This year Santa won’t just come down the chimney. If you are a non-Christian living in Texas, Santa may be coming right down your throat.

Today Gov. Perry signed House Bill 308 which “allows public school students and staff to use traditional holiday greetings and display religious scenes and symbols on school property.

“I’m proud we are standing up for religious freedom in our state,” Gov. Perry said. “Freedom of religion doesn’t mean freedom from religion, and people of faith often feel like they can’t express that faith publicly. HB 308 works to address that by ensuring that people of all faiths are free to use traditional holiday greetings, and display religious scenes and symbols, even on school property. It ensures freedom of expression where, for many students, teachers and administrators, it’s most important.”

The author of the bill, Rep. Bohac came up with the idea when he went to pick up his 6 year old at school and didn’t see enough Christmas bling. He had had enough and decided to pass a law. The law is touted as defending “religious freedom.” So, theoretically, the bill will equally allow Hindus to display pictures of say, Ganesh, Muslims to advocate for say, sharia law, Satanists to mount pictures of the Lord of Darkness, Pagans to dance and sing there in the school, and atheists to refute belief in God on the same bulletin boards and PA systems that Christians celebrate Christmas.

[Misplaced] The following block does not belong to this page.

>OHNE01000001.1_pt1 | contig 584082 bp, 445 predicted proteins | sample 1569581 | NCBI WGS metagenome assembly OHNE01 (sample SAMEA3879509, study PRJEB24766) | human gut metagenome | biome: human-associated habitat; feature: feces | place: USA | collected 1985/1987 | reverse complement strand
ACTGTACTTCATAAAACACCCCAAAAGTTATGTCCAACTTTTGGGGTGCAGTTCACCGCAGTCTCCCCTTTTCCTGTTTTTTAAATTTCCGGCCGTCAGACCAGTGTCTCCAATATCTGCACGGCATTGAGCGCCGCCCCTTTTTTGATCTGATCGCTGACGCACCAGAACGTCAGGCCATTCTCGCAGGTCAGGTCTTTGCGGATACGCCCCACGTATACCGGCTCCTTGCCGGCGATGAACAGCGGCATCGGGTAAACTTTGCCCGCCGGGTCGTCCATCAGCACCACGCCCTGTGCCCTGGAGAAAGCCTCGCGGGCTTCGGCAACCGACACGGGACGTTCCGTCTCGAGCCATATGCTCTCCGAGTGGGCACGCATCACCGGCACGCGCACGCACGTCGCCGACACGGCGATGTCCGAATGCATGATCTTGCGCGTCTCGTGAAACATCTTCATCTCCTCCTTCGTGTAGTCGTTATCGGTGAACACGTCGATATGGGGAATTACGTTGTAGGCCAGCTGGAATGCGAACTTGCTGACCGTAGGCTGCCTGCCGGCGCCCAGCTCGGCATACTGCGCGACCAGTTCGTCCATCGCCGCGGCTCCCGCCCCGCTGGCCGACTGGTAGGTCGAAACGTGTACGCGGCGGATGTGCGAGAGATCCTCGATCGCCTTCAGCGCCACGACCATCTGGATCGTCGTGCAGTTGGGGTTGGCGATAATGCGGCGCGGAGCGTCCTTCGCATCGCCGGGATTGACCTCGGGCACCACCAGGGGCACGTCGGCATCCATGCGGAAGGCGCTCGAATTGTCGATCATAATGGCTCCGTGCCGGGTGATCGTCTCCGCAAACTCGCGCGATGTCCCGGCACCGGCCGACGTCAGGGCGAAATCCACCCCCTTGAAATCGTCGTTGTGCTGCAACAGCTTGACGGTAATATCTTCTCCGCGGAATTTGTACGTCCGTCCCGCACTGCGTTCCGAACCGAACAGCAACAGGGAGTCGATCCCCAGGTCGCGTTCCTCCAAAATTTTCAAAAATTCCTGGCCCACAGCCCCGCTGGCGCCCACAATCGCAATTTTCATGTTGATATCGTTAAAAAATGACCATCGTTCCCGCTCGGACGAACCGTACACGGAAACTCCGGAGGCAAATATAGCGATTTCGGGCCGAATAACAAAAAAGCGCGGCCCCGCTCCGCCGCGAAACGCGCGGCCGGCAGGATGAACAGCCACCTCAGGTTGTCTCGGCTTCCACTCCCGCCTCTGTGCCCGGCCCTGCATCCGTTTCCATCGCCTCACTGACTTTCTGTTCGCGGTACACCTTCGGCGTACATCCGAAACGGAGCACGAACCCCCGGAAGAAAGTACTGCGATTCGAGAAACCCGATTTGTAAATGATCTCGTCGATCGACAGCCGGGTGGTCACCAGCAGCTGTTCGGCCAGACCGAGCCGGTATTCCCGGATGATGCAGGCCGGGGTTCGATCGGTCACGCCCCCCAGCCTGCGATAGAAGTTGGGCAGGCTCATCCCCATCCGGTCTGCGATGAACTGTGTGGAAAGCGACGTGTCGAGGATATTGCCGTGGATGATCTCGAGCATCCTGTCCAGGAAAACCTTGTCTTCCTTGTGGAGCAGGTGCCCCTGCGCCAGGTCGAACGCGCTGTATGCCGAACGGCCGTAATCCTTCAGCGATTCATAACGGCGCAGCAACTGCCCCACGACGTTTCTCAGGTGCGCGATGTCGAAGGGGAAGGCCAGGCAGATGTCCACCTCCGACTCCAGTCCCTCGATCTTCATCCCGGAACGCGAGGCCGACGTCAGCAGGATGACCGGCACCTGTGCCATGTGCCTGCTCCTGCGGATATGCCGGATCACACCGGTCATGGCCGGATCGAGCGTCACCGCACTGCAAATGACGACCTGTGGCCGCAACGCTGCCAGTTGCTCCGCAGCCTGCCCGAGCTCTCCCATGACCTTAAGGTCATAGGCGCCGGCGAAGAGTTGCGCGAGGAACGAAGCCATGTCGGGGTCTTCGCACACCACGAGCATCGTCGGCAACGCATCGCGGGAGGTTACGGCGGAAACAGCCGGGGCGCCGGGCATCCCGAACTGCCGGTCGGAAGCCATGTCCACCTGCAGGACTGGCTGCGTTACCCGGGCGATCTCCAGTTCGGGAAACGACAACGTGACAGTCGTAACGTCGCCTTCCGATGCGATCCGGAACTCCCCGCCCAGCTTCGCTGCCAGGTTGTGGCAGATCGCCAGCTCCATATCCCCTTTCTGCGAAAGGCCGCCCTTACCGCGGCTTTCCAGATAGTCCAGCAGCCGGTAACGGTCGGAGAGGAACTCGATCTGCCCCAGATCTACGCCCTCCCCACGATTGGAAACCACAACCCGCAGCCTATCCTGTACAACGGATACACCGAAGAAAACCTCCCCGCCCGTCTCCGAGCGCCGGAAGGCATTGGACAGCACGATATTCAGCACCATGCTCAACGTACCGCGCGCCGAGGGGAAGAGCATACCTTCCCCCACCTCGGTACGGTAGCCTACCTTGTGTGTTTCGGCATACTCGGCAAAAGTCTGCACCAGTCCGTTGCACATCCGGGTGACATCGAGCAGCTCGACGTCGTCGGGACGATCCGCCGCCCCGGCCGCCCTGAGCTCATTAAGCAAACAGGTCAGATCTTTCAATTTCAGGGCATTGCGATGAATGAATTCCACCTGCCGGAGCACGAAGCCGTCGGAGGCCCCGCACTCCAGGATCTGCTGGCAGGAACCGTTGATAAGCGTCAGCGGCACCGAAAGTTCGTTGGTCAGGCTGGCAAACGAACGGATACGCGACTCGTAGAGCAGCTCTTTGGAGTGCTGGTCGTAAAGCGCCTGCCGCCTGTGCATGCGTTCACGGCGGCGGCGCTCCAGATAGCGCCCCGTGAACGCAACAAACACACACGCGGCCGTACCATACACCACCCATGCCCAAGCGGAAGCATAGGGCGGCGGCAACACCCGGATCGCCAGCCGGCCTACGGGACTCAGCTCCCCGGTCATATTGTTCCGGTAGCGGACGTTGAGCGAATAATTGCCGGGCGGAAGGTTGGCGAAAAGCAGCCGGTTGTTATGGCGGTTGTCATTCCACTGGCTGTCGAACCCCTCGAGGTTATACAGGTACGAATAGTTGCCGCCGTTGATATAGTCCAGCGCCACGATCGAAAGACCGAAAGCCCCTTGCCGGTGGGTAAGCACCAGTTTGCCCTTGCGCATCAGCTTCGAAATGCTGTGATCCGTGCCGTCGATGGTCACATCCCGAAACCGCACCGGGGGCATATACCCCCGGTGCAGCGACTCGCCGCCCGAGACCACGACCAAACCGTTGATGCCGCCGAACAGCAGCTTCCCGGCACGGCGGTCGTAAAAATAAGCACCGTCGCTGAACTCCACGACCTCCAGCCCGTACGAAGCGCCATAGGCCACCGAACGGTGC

Can anyone guess what would happen if other religions demanded equal time in a Texas public school? Not for nothing was the bill called “the Merry Christmas Bill.” Unfortunately, in Texas, “religious freedom” is generally defined as the right of Christians to invade the public sphere, but also to war against sharia law, abortion and atheists as military chaplains. I predict all hell will break loose if other religions actually try to get equal billing.

So Texans are in the ironic position of having Republican lawmakers forcing us to “don we now our gay apparel.”


Thanks, as always, to Sharon Mock who sends me copies of new bills and laws from the Texas Leg.